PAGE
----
In early 2020, we (the Conservation Department) began working on a human remains policy for our department. Our intention was to formalize some of the unwritten rules we have been following and to establish clear guidance for our work and interaction with human remains in the Penn Museum’s collection. Working on and implementing this policy, and regularly revisiting it, will help us to care more sensitively and ethically for these remains with respect for the individual people and also with respect for others who may come into contact with them.
One of the first things we decided is that we would no longer share images of human remains on the internet in any location. Anyone who has followed our blog since it was established in 2012 will know that this is a departure from our previous practices, which included writing posts and sharing images about our work on the ancient Egyptian mummified human individuals in the Artifact Lab. So in addition to no longer sharing such images, we are working on editing our blog and removing, cropping, or blurring images that include human remains. This is not an effort to erase our past practices, but rather an acknowledgement that our feelings on this issue have changed and we no longer support sharing these images publicly.
Another practice we established that affects the blog is that we no longer use the term “mummy” and instead use “mummified human individuals” to refer to Ancient Egyptian people whose bodies were preserved for the afterlife. We have always referred to these individuals by name if known, and we continue this practice. In our experience working in public view and speaking to visitors about our work, we have found that the word “mummy” results in objectifying these people, causes confusion, and creates an unintended emotional distance from them as human beings.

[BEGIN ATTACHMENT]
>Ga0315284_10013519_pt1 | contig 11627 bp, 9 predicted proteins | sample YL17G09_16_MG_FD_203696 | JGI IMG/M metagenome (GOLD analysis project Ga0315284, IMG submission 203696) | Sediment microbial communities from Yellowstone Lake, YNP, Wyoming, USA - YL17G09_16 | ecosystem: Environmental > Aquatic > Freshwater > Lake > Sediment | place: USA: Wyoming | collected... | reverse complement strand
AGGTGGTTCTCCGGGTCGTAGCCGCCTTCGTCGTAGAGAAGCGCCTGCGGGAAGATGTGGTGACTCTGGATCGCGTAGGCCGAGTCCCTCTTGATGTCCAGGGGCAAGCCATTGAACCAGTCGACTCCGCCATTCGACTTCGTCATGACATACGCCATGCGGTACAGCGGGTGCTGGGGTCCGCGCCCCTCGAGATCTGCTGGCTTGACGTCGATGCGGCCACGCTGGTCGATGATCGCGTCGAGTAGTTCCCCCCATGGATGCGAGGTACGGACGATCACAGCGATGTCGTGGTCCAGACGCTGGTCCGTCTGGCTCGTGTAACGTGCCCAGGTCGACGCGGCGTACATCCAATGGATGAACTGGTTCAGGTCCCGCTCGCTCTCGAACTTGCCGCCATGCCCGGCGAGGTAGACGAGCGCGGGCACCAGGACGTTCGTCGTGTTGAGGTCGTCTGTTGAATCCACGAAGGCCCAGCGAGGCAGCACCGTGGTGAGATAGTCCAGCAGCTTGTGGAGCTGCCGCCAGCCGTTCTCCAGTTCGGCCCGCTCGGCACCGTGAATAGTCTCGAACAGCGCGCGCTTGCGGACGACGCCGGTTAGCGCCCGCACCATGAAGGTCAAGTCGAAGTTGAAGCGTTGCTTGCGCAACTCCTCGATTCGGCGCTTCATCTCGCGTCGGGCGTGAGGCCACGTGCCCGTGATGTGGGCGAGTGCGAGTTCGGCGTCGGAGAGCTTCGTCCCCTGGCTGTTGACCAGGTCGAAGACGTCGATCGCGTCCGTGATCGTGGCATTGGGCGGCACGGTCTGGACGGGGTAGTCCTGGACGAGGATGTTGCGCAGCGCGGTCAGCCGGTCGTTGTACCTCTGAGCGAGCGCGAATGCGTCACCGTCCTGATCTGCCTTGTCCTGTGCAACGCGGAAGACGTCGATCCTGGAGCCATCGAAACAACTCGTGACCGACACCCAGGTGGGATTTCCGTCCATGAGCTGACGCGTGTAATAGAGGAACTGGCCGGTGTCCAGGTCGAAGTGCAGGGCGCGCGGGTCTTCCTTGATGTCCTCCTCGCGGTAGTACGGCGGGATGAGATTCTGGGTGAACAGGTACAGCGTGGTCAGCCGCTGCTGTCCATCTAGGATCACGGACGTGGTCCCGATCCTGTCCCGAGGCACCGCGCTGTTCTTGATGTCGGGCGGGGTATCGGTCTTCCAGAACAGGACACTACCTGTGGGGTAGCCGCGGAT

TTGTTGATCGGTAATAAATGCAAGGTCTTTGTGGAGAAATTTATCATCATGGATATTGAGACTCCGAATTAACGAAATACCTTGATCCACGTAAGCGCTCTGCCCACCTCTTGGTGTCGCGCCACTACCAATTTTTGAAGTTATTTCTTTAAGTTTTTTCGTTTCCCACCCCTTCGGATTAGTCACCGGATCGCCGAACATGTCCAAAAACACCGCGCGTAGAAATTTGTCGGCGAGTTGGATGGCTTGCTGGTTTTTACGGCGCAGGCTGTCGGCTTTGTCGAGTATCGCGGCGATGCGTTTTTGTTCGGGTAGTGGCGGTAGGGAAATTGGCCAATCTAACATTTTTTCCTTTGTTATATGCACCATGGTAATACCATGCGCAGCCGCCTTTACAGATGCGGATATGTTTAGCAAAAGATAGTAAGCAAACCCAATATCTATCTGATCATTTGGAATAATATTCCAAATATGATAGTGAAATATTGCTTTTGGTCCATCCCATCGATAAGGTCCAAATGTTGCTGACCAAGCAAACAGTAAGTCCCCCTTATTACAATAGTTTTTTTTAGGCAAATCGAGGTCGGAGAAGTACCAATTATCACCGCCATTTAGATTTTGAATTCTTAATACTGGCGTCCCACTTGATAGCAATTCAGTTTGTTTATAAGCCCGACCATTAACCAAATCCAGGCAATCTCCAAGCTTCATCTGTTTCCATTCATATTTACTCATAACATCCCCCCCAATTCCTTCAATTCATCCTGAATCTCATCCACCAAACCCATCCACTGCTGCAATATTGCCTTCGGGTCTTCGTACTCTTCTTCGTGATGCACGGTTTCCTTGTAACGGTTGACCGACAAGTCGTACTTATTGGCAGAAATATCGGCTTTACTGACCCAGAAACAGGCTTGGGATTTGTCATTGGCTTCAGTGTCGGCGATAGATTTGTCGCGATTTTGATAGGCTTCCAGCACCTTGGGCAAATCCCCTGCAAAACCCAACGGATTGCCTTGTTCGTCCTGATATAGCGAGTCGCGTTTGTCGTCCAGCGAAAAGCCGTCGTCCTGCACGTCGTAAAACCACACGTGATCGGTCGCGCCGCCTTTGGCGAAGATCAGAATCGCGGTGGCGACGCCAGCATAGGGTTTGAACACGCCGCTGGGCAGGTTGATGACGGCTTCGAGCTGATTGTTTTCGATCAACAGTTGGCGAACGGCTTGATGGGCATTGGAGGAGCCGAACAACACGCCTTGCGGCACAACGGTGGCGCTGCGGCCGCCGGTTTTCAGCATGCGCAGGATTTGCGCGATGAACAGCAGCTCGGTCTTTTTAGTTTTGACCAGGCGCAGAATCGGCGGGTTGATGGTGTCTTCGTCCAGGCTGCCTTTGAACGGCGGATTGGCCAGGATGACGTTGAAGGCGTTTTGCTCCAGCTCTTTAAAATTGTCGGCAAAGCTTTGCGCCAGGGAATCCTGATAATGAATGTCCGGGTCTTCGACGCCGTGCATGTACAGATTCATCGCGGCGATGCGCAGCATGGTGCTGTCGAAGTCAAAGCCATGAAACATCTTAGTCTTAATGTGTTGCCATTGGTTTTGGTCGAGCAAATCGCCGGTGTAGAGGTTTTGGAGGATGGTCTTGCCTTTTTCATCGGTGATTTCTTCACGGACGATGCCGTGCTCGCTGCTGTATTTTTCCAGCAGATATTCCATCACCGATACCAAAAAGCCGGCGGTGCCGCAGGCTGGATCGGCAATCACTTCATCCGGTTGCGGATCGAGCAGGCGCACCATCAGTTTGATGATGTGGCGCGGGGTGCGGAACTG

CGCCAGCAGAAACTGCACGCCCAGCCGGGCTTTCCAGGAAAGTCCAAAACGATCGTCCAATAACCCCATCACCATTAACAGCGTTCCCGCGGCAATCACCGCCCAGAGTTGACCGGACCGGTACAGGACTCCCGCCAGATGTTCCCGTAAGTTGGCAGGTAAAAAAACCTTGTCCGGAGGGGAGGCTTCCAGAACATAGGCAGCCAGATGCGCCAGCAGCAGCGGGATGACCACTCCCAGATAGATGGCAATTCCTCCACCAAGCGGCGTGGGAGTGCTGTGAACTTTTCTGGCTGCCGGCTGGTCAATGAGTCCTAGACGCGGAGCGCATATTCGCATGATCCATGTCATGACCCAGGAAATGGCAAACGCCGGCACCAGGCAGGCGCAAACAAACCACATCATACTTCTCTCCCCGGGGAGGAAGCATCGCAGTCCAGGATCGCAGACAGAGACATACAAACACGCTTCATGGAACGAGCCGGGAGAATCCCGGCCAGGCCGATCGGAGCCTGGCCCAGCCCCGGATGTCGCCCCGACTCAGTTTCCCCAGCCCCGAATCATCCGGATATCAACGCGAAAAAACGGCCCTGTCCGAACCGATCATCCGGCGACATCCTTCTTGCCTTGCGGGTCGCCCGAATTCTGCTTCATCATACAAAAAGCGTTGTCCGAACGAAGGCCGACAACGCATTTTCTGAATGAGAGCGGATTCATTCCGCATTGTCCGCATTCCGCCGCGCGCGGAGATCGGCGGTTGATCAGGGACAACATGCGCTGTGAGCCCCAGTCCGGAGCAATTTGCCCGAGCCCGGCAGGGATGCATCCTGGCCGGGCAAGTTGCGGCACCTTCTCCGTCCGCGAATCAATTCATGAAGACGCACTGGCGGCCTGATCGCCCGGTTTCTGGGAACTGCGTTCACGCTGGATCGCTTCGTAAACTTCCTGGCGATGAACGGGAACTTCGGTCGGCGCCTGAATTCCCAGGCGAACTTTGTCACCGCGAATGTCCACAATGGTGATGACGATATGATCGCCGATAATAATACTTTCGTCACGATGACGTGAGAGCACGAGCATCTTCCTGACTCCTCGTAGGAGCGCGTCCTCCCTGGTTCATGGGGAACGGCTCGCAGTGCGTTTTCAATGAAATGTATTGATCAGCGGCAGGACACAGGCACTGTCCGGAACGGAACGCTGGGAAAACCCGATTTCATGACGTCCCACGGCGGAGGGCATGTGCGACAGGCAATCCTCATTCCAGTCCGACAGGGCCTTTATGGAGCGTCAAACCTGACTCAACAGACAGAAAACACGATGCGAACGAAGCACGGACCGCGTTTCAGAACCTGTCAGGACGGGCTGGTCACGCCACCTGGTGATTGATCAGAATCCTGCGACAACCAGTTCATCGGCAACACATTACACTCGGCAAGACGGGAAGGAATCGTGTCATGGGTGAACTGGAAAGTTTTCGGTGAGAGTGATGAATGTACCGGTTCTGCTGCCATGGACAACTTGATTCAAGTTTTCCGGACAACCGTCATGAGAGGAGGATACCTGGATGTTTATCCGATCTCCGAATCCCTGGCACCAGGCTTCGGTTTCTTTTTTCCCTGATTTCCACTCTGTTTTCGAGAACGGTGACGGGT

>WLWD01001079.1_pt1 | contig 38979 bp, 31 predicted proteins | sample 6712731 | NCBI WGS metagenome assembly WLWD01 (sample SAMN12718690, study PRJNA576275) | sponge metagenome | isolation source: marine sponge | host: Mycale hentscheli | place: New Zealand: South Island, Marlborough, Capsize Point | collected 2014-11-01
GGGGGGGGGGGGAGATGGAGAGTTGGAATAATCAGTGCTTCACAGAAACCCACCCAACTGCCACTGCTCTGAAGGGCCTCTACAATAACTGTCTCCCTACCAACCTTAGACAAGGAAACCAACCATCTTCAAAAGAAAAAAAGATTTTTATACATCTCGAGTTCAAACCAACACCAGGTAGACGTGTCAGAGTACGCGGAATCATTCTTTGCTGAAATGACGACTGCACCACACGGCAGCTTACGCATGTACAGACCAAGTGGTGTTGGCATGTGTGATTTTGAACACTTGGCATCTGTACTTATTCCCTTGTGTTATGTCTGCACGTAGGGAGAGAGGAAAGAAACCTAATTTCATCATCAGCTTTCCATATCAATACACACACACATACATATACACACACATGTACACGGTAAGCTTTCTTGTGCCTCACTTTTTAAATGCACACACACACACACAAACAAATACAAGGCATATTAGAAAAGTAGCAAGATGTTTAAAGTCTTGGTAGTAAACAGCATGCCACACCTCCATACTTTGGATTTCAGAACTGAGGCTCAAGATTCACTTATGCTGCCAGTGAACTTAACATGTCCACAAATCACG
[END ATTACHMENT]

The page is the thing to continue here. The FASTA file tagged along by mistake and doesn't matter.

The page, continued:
We have many images of human remains on this blog and we have used the term “mummy” countless times to refer to mummified human individuals. We are in the process of making changes to the language and photographs on the blog, while attempting to retain the content as much as possible. We are archiving all original posts for our internal records. During this time we may hide some posts from public view so that we can properly edit them. We appreciate your patience as we carry out this work and we welcome questions and comments. Finally, while most of the content we are editing relates to ancient Egyptian human remains, as that was an early focus of the Artifact Lab, we intend to apply our policies to all human remains, regardless of culture, origin, or time period.
We are grateful to our colleagues who organized and participated in the discussion panel Your Mummies, Their Ancestors? Caring for and About Ancient Egyptian Human Remains on August 18, 2020, which covered this topic extensively and helped shape our discussions as we developed our policy. This panel was co-organized by objects conservator Charlotte Parent, who recently published an article in the April – May 2021 issue of News in Conservation and offers thoughtful perspectives for conservators and museum professionals who work with the remains of ancient Egyptian individuals.